For the long term fiscal future, this administration tied its hands by committing to not raising taxes on anyone making less than $250,000, but if he did not do that, he may not have ever gotten voted into office in 2008.

He is trying to maintain support by being a populist President. Polls consistently show majority opposition to both tax increases and spending cuts. If you follow majority opinion, the deficit is what suffers, and that is why we have the deficit we do today.

The administration needs to work to educate people and let them know that since 1970 we have spent 20.8% of GDP on average each year and have collected 18.0% of GDP in revenues. (Because of the recession, since obama has taken office those numbers are 25.1% in spending and 14.8% in taxes.)

We have consistently spent more than we collected in taxes and we should be paying at least 20-21% of GDP in taxes. It is the government's responsibility to lower spending back to that range, but it is our responsibility to pay more in taxes to cover the same level of spending we have supported the last fourty years.

Here is the data:
http://www.whitehouse.gov/sites/default/files/omb/budget/fy2011/assets/hist01z2.xls

Posted by: DeanofProgress | February 8, 2011 5:54 PM | Report abuse

One can make a fair case that raising taxes is good for reducing employment, and good for the economy.

Take Jimmy Carter, the GOP candidate for the Worst President Ever.
His economy and employment numbers are MUCH better than the Dems candidate for the Worst President Ever, W.

Posted by: grat_is | February 8, 2011 7:10 PM | Report abuse

This country is a bunch of babies when it comes to taxes. Massachusetts tax rates have been below the national average for 10 out of the last 11 years, and people here complain about "Taxachusetts" anyway (except here in Cambridge, where property taxes are vastly lower than surrounding communities).

Nationally our taxes are low by historic standards (as Dean pointed out above, currently less than 15% of GDP), low by international standards (lower than any other developed country except Mexico and Turkey and slightly higher than South Korea), and most of all low in comparison to what we spend (we could eliminate the entire federal government except for Social Security, Medicare/Medicaid, defense and interest on the debt and it would only cut the deficit in half).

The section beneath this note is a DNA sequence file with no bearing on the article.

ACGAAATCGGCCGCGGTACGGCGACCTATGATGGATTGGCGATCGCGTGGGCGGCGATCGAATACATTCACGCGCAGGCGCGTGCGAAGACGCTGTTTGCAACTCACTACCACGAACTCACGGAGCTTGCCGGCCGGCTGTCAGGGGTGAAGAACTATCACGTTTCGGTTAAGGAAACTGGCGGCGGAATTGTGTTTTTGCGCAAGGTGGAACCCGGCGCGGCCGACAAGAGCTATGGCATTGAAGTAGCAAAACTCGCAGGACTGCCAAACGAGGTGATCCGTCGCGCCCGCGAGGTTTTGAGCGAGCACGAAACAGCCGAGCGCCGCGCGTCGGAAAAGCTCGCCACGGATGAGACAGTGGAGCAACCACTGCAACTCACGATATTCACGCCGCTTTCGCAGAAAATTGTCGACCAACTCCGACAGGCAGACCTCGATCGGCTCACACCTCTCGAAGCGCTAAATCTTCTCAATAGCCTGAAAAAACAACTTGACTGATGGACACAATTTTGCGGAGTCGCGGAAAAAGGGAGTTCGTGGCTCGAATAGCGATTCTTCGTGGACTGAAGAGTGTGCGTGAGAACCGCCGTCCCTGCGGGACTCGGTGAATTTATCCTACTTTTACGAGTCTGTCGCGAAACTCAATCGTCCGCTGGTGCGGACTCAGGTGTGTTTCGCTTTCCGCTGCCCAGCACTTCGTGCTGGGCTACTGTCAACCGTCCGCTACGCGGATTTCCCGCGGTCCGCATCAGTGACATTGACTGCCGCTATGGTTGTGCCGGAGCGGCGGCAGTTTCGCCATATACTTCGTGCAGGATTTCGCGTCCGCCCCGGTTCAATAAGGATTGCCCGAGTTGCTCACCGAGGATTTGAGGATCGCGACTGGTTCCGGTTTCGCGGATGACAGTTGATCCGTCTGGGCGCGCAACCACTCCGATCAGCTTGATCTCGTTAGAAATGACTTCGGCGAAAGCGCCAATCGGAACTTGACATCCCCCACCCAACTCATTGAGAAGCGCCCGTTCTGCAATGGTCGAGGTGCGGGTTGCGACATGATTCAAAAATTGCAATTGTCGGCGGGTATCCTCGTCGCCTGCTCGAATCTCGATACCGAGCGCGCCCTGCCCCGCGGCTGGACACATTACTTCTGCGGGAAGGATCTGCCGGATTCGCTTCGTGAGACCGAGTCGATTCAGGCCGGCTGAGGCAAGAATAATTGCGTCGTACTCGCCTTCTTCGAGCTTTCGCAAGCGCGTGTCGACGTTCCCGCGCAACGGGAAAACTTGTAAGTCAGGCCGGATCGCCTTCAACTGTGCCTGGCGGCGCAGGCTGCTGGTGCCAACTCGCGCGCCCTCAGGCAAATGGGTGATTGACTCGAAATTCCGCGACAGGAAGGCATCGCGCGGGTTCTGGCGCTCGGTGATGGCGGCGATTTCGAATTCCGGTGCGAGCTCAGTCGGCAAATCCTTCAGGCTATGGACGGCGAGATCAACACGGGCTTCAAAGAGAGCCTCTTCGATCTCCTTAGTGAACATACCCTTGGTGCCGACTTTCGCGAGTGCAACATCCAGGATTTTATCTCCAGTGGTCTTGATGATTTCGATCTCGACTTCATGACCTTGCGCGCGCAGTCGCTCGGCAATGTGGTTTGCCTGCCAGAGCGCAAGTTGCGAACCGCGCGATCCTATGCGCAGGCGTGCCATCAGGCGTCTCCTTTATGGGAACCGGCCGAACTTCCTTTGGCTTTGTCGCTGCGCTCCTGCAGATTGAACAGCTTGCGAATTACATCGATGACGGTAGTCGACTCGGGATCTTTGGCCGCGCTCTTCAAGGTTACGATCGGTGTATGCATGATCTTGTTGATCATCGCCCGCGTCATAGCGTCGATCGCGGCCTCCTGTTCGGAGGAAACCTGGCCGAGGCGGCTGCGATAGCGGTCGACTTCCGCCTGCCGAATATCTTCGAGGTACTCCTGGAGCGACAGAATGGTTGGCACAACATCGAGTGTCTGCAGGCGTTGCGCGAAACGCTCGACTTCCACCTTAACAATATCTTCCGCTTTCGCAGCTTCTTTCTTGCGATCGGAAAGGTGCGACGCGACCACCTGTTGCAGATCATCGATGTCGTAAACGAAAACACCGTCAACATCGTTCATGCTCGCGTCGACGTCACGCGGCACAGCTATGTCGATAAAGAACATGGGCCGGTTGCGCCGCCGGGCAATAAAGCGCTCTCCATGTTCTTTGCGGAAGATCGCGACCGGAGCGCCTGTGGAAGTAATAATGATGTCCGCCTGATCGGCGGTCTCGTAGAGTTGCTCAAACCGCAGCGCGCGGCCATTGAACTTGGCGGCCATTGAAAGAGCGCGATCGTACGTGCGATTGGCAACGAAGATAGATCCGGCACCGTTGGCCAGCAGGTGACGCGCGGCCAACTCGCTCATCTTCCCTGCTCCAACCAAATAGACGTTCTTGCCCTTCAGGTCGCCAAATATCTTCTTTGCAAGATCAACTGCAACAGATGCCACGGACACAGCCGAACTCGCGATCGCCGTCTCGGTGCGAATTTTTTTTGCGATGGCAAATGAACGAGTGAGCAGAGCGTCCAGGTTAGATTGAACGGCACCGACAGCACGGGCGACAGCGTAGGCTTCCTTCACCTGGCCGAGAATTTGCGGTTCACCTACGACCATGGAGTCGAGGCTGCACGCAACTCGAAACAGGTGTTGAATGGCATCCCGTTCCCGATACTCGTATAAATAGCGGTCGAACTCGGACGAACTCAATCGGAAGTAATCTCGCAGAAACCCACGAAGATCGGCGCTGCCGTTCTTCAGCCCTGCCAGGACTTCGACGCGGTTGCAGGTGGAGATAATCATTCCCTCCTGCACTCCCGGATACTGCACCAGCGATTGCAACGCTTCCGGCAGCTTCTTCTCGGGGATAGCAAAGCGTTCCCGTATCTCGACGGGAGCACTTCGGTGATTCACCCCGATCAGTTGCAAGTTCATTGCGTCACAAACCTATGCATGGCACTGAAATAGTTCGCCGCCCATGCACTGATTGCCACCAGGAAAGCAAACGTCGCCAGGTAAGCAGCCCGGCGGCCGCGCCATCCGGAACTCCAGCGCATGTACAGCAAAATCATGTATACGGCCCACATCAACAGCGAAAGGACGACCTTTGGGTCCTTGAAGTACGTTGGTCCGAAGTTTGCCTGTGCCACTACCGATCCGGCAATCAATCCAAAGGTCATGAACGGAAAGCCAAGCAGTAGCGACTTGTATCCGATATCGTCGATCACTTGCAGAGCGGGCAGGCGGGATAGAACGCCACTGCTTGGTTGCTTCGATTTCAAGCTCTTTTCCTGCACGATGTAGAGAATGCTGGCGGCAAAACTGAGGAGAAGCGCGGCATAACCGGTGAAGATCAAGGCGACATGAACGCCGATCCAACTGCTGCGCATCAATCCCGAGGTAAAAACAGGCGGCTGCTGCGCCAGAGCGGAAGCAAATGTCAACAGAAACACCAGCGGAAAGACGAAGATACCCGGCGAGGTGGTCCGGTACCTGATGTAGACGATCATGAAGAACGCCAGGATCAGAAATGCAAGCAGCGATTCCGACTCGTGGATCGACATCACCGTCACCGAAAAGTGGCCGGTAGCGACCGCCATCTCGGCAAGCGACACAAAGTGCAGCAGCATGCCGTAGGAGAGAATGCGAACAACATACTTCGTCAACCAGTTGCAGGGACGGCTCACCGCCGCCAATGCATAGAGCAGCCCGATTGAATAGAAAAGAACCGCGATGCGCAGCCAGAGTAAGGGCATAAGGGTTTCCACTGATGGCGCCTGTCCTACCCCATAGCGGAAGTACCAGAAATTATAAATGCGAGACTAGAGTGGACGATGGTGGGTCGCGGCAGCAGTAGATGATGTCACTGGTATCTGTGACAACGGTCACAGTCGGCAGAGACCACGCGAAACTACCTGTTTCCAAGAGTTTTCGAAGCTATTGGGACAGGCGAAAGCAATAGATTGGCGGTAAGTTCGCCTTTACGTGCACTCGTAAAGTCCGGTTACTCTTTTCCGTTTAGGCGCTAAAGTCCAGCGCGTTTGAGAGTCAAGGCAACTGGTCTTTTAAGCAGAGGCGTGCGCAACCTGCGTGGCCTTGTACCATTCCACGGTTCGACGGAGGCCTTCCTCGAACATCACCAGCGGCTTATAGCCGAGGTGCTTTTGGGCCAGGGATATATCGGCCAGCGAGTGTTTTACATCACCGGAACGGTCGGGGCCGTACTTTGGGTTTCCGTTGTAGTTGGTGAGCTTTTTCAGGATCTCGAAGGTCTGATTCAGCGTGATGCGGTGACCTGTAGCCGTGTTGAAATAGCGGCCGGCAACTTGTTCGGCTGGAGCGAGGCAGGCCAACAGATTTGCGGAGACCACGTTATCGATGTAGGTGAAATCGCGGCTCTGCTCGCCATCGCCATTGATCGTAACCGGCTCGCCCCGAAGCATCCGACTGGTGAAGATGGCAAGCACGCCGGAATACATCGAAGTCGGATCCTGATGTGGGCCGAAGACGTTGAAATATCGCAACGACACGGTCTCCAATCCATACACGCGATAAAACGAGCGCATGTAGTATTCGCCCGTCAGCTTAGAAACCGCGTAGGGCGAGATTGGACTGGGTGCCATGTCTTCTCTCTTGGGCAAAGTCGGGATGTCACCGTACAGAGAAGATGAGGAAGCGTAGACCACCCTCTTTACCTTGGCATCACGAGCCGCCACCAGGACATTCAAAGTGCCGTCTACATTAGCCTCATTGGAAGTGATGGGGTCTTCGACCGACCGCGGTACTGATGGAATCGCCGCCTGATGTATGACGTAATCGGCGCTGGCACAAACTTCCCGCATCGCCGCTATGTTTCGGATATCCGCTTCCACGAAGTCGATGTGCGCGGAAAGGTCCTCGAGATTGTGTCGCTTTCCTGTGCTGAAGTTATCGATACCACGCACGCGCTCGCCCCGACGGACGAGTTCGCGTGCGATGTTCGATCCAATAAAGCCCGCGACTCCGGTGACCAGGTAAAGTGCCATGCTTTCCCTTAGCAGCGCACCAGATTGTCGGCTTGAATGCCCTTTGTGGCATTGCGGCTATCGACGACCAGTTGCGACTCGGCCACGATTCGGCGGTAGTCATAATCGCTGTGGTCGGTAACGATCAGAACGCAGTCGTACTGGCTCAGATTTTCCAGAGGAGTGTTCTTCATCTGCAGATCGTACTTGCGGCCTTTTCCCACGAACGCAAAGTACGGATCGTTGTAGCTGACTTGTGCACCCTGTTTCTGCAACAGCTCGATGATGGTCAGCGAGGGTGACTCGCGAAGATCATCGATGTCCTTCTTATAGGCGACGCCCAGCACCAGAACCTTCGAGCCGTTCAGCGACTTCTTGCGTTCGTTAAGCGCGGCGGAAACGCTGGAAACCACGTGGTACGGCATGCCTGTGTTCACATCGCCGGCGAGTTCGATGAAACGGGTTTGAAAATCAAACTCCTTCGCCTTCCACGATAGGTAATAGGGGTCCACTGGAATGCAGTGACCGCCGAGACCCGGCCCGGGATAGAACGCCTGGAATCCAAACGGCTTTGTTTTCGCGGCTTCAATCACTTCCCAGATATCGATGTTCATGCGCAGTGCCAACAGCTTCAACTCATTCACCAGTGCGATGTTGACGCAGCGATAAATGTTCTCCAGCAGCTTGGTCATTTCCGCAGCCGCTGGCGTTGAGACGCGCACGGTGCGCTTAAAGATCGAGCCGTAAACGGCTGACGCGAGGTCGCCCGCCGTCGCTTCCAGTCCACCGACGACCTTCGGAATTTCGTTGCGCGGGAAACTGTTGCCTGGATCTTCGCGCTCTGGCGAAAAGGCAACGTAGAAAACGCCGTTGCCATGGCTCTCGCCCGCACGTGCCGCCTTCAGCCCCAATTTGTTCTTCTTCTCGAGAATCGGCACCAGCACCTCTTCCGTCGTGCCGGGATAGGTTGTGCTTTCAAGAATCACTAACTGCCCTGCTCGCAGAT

The longer we put off raising taxes the more we'll have to raise them in the future.

Posted by: DavidinCambridge | February 8, 2011 7:10 PM | Report abuse

"Take Jimmy Carter, the GOP candidate for the Worst President Ever.
His economy and employment numbers are MUCH better than the Dems candidate for the Worst President Ever, W."

It's true. The budget deficit as a fraction of GDP was LOWER in Carter's last budget (FY81) than his first (FY78). How did GW Bush do in that regard? Went from a surplus to a 9% of GDP deficit.

Carter left office with the economy growing, but slowly and a year away from a severe recession. Bush left office at the absolute nadir of a much WORSE recession.

Over the course of Carter's term, unemployment was virtually unchanged at around 7.5%. Bush entered with unemployment at around 4.5% and left with it at around 7.5% and rising fast.

I'll take Carter's performance over Bush any day.

Bush left office with unemployment

Posted by: DavidinCambridge | February 8, 2011 9:09 PM | Report abuse

I'm surprised you left out one of the bigger tax increases (at least in the near term)...the increase and expansion of the HI tax in ACA. Pathetically, that's about the only tax I can think of that Obama has specifically raised on income above $250,000

Posted by: rosenberga | February 8, 2011 9:24 PM | Report abuse

Starting this year your child (or children) cannot be denied coverage simply because they have a pre-existing health condition. If you don't have insurance for you and your children search "Wise Health Insurance" online they are the best.

Posted by: martyqick | February 9, 2011 3:25 AM | Report abuse

I am shocked to see that Ezra Klein of journolist infamy actually called Obama on his less than truthful statement.
I would remind everyone that when the government raises taxes on corporations, the corporations pass those increased taxes onto the consumers aka the public.

Posted by: gfafblifr | February 9, 2011 7:12 AM | Report abuse

They are proposing to raise taxes on the oil industry, although they are misrepresenting the nature of the increase. The largest single "big oil subsidy" is the domestic production tax credit, which in fact applies to all domestic manufacturing, broadly enough defined to include video game manufacturers and Hollywood film makers, as well as people building SUVs in Detroit.

I'd be interested in hearing the policy justification for giving video game producers a tax preference over an oil refinery in Louisiana.

The other big ticket "big oil subsidy" is percentage depletion. Guess what? Major integrated oil companies are already ineligible for that. It only applies to independent producers. Oh, goodie, a special tax increase for small domestic producers.

Posted by: tl_houston | February 9, 2011 9:43 AM | Report abuse

Read the fine print!!!!!

They kept the same tax rate, BUT... they change the tax calculation TABLES, so net effect is a 6% tax increase!!!

Just another bait and switch! More smoke & mirrors. Did you expect the truth?

Why can I, who is on the bottom end of the food chain, can figure this out, yet the so called smart economist or whom ever, are clueless? Good Grief!!!!!!!

Posted by: skipole1 | February 13, 2011 9:34 PM | Report abuse